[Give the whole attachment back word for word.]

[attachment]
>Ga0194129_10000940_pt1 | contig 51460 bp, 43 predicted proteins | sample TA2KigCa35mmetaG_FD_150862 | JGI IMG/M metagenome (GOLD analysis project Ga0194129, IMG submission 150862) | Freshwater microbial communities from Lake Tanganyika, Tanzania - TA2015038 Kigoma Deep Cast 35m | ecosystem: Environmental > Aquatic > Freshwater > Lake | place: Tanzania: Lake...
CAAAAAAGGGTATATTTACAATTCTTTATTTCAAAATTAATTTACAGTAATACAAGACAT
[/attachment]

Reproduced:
>Ga0194129_10000940_pt1 | contig 51460 bp, 43 predicted proteins | sample TA2KigCa35mmetaG_FD_150862 | JGI IMG/M metagenome (GOLD analysis project Ga0194129, IMG submission 150862) | Freshwater microbial communities from Lake Tanganyika, Tanzania - TA2015038 Kigoma Deep Cast 35m | ecosystem: Environmental > Aquatic > Freshwater > Lake | place: Tanzania: Lake...
CAAAAAAGGGTATATTTACAATTCTTTATTTCAAAATTAATTTACAGTAATACAAGACAT